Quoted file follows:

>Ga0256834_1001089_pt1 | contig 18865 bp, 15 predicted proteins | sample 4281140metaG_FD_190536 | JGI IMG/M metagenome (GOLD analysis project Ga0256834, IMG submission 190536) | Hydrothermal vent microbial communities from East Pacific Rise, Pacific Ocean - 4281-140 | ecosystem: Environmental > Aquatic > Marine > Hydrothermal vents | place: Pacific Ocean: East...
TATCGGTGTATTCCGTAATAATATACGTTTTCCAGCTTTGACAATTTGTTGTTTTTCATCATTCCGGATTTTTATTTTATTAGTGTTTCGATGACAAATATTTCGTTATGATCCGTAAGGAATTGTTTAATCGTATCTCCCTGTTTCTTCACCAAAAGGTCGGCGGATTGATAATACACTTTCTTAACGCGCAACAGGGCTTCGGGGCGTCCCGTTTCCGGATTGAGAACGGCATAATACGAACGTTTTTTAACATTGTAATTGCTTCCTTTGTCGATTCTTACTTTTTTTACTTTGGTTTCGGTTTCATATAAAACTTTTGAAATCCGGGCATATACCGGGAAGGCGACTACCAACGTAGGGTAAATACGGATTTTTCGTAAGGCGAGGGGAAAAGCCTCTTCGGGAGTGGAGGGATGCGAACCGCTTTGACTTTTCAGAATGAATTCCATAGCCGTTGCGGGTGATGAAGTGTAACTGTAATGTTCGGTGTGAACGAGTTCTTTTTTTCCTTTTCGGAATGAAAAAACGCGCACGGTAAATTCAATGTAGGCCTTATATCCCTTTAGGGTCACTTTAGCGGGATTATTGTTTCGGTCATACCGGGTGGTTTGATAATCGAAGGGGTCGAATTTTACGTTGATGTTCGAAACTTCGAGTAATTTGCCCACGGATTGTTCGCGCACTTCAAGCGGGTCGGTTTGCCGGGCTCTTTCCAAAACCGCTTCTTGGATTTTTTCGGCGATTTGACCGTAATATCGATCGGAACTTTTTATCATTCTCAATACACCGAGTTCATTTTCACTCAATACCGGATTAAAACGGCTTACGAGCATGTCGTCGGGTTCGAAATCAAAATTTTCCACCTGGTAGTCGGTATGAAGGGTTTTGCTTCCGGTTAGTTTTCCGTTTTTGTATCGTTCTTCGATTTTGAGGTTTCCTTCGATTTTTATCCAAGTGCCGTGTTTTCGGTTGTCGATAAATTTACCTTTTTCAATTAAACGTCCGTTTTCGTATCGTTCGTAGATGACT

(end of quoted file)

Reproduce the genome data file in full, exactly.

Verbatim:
>Ga0256834_1001089_pt1 | contig 18865 bp, 15 predicted proteins | sample 4281140metaG_FD_190536 | JGI IMG/M metagenome (GOLD analysis project Ga0256834, IMG submission 190536) | Hydrothermal vent microbial communities from East Pacific Rise, Pacific Ocean - 4281-140 | ecosystem: Environmental > Aquatic > Marine > Hydrothermal vents | place: Pacific Ocean: East...
TATCGGTGTATTCCGTAATAATATACGTTTTCCAGCTTTGACAATTTGTTGTTTTTCATCATTCCGGATTTTTATTTTATTAGTGTTTCGATGACAAATATTTCGTTATGATCCGTAAGGAATTGTTTAATCGTATCTCCCTGTTTCTTCACCAAAAGGTCGGCGGATTGATAATACACTTTCTTAACGCGCAACAGGGCTTCGGGGCGTCCCGTTTCCGGATTGAGAACGGCATAATACGAACGTTTTTTAACATTGTAATTGCTTCCTTTGTCGATTCTTACTTTTTTTACTTTGGTTTCGGTTTCATATAAAACTTTTGAAATCCGGGCATATACCGGGAAGGCGACTACCAACGTAGGGTAAATACGGATTTTTCGTAAGGCGAGGGGAAAAGCCTCTTCGGGAGTGGAGGGATGCGAACCGCTTTGACTTTTCAGAATGAATTCCATAGCCGTTGCGGGTGATGAAGTGTAACTGTAATGTTCGGTGTGAACGAGTTCTTTTTTTCCTTTTCGGAATGAAAAAACGCGCACGGTAAATTCAATGTAGGCCTTATATCCCTTTAGGGTCACTTTAGCGGGATTATTGTTTCGGTCATACCGGGTGGTTTGATAATCGAAGGGGTCGAATTTTACGTTGATGTTCGAAACTTCGAGTAATTTGCCCACGGATTGTTCGCGCACTTCAAGCGGGTCGGTTTGCCGGGCTCTTTCCAAAACCGCTTCTTGGATTTTTTCGGCGATTTGACCGTAATATCGATCGGAACTTTTTATCATTCTCAATACACCGAGTTCATTTTCACTCAATACCGGATTAAAACGGCTTACGAGCATGTCGTCGGGTTCGAAATCAAAATTTTCCACCTGGTAGTCGGTATGAAGGGTTTTGCTTCCGGTTAGTTTTCCGTTTTTGTATCGTTCTTCGATTTTGAGGTTTCCTTCGATTTTTATCCAAGTGCCGTGTTTTCGGTTGTCGATAAATTTACCTTTTTCAATTAAACGTCCGTTTTCGTATCGTTCGTAGATGACT